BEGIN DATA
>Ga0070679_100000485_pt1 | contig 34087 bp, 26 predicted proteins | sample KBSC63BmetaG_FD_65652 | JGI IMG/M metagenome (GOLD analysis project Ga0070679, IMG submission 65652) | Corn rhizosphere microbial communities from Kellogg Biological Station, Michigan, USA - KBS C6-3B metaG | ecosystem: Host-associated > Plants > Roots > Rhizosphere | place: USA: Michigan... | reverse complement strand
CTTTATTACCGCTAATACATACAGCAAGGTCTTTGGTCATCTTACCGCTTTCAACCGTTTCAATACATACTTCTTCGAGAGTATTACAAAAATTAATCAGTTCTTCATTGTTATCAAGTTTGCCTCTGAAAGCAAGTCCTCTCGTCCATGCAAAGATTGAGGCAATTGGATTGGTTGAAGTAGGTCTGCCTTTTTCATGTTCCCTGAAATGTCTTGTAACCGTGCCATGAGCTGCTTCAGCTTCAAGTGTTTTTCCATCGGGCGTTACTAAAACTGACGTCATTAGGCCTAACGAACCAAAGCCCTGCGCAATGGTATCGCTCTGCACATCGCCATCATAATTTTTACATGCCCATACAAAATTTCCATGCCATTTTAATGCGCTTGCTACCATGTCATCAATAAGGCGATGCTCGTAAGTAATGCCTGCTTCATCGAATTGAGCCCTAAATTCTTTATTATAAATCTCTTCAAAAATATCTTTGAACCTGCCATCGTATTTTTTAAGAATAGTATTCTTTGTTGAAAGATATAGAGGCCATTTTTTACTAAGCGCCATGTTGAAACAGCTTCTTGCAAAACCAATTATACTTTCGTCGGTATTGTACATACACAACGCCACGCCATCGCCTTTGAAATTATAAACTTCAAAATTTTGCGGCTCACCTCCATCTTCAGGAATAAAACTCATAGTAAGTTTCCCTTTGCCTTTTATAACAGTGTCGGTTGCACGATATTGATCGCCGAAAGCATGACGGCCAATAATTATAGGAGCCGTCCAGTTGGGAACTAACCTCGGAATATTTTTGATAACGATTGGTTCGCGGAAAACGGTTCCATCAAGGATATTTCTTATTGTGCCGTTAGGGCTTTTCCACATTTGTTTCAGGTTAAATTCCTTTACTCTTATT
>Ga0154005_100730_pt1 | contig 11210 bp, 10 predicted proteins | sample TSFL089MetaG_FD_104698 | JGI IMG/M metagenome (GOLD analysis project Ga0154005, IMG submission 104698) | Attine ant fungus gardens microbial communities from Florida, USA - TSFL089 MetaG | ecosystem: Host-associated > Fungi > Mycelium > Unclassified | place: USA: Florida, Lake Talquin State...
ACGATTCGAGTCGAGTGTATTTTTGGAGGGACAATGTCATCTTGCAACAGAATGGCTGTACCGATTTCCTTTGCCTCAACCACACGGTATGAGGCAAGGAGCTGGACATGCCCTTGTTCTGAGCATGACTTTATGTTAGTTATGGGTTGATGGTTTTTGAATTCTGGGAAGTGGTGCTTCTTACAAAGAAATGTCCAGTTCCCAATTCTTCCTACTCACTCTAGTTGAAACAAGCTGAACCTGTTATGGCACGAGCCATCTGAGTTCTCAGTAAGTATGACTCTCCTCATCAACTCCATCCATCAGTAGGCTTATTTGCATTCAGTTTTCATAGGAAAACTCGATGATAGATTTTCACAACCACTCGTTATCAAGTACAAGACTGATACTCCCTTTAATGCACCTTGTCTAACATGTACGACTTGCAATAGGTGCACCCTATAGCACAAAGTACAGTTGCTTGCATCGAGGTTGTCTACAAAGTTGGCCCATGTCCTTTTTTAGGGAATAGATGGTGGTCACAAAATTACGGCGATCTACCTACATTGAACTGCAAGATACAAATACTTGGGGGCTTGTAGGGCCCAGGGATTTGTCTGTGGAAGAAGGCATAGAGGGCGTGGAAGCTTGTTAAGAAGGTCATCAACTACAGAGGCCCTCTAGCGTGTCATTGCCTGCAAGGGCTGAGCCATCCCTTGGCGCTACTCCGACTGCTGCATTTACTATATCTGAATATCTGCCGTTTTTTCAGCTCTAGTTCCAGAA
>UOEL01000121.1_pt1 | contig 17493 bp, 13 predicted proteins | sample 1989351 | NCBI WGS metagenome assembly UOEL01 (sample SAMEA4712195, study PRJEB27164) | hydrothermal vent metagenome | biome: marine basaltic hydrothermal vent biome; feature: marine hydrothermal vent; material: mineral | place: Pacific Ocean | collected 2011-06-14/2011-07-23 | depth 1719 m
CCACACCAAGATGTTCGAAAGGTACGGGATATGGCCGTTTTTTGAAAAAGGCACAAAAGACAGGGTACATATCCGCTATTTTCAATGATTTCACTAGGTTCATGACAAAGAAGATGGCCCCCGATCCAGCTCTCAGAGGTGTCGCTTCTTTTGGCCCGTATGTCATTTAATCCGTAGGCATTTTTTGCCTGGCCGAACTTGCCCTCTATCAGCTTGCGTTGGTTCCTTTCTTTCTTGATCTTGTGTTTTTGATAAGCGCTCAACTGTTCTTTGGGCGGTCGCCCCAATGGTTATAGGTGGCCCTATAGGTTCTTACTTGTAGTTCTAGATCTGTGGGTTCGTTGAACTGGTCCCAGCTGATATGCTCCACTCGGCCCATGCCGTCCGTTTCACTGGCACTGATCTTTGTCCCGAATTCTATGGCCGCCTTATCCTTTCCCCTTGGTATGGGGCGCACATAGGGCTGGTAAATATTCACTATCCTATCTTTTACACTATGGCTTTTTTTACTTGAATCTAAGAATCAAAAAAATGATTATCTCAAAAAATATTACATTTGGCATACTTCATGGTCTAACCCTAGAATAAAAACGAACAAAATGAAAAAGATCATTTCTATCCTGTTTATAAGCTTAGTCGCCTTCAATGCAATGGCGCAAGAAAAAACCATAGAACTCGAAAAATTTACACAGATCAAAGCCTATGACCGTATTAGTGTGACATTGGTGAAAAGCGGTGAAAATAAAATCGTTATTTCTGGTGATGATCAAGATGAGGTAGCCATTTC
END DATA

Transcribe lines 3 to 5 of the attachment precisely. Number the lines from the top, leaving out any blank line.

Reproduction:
>Ga0154005_100730_pt1 | contig 11210 bp, 10 predicted proteins | sample TSFL089MetaG_FD_104698 | JGI IMG/M metagenome (GOLD analysis project Ga0154005, IMG submission 104698) | Attine ant fungus gardens microbial communities from Florida, USA - TSFL089 MetaG | ecosystem: Host-associated > Fungi > Mycelium > Unclassified | place: USA: Florida, Lake Talquin State...
ACGATTCGAGTCGAGTGTATTTTTGGAGGGACAATGTCATCTTGCAACAGAATGGCTGTACCGATTTCCTTTGCCTCAACCACACGGTATGAGGCAAGGAGCTGGACATGCCCTTGTTCTGAGCATGACTTTATGTTAGTTATGGGTTGATGGTTTTTGAATTCTGGGAAGTGGTGCTTCTTACAAAGAAATGTCCAGTTCCCAATTCTTCCTACTCACTCTAGTTGAAACAAGCTGAACCTGTTATGGCACGAGCCATCTGAGTTCTCAGTAAGTATGACTCTCCTCATCAACTCCATCCATCAGTAGGCTTATTTGCATTCAGTTTTCATAGGAAAACTCGATGATAGATTTTCACAACCACTCGTTATCAAGTACAAGACTGATACTCCCTTTAATGCACCTTGTCTAACATGTACGACTTGCAATAGGTGCACCCTATAGCACAAAGTACAGTTGCTTGCATCGAGGTTGTCTACAAAGTTGGCCCATGTCCTTTTTTAGGGAATAGATGGTGGTCACAAAATTACGGCGATCTACCTACATTGAACTGCAAGATACAAATACTTGGGGGCTTGTAGGGCCCAGGGATTTGTCTGTGGAAGAAGGCATAGAGGGCGTGGAAGCTTGTTAAGAAGGTCATCAACTACAGAGGCCCTCTAGCGTGTCATTGCCTGCAAGGGCTGAGCCATCCCTTGGCGCTACTCCGACTGCTGCATTTACTATATCTGAATATCTGCCGTTTTTTCAGCTCTAGTTCCAGAA
>UOEL01000121.1_pt1 | contig 17493 bp, 13 predicted proteins | sample 1989351 | NCBI WGS metagenome assembly UOEL01 (sample SAMEA4712195, study PRJEB27164) | hydrothermal vent metagenome | biome: marine basaltic hydrothermal vent biome; feature: marine hydrothermal vent; material: mineral | place: Pacific Ocean | collected 2011-06-14/2011-07-23 | depth 1719 m